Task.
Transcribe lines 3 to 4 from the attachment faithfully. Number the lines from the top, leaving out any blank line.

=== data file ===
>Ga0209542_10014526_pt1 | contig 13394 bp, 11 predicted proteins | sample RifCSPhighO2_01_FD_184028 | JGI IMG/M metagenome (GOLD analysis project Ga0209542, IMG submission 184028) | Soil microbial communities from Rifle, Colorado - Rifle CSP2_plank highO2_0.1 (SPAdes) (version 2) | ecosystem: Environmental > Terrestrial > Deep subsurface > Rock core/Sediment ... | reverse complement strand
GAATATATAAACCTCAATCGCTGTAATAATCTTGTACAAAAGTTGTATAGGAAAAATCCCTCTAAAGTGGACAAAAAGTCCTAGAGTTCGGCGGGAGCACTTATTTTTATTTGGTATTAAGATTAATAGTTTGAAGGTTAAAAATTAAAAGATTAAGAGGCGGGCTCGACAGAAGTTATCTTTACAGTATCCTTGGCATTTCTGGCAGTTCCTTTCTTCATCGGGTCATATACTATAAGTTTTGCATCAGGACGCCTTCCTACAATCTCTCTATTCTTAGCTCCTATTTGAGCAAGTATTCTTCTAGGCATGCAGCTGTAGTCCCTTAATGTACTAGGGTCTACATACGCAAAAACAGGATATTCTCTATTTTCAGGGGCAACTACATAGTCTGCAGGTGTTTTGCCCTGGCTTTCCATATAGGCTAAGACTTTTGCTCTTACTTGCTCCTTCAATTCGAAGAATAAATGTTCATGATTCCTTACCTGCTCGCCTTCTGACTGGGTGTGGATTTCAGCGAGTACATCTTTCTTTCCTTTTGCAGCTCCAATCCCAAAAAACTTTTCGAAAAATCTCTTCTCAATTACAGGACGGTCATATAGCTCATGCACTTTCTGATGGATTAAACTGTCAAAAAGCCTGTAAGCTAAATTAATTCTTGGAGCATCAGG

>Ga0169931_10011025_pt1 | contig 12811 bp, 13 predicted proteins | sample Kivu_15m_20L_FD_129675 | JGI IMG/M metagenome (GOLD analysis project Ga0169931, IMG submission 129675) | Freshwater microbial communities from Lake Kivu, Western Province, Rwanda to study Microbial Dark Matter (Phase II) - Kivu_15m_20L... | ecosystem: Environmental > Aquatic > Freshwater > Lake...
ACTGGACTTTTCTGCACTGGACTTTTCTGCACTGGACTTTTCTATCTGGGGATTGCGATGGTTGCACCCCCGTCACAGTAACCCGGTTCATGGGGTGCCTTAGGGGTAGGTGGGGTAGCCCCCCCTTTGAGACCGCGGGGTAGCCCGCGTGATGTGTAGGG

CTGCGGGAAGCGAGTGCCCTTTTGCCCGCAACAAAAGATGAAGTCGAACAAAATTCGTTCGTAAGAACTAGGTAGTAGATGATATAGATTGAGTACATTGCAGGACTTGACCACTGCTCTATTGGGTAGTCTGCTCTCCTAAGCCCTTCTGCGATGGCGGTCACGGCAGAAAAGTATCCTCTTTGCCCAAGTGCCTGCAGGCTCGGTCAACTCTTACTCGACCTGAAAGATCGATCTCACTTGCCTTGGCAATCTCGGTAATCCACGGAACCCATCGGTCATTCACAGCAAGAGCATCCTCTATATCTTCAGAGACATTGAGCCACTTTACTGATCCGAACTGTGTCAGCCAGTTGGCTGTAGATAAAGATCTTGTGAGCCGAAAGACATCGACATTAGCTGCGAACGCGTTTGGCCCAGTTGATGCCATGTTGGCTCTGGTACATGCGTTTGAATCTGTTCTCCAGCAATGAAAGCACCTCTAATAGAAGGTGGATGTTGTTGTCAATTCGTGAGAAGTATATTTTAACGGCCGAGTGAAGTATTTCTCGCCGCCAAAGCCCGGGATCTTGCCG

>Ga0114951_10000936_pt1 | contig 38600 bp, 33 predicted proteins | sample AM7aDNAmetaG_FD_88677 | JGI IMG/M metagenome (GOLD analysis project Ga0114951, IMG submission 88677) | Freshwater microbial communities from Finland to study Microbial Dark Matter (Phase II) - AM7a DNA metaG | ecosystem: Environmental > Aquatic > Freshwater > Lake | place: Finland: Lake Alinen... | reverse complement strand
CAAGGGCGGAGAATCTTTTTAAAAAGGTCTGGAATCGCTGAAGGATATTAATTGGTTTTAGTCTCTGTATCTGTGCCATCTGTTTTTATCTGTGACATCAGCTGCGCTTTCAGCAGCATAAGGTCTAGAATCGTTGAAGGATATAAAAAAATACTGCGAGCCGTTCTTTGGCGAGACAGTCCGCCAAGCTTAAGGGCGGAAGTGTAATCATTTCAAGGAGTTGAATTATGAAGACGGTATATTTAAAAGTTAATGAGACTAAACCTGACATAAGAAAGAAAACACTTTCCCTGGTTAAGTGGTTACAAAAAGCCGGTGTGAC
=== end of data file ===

>Ga0169931_10011025_pt1 | contig 12811 bp, 13 predicted proteins | sample Kivu_15m_20L_FD_129675 | JGI IMG/M metagenome (GOLD analysis project Ga0169931, IMG submission 129675) | Freshwater microbial communities from Lake Kivu, Western Province, Rwanda to study Microbial Dark Matter (Phase II) - Kivu_15m_20L... | ecosystem: Environmental > Aquatic > Freshwater > Lake...
ACTGGACTTTTCTGCACTGGACTTTTCTGCACTGGACTTTTCTATCTGGGGATTGCGATGGTTGCACCCCCGTCACAGTAACCCGGTTCATGGGGTGCCTTAGGGGTAGGTGGGGTAGCCCCCCCTTTGAGACCGCGGGGTAGCCCGCGTGATGTGTAGGG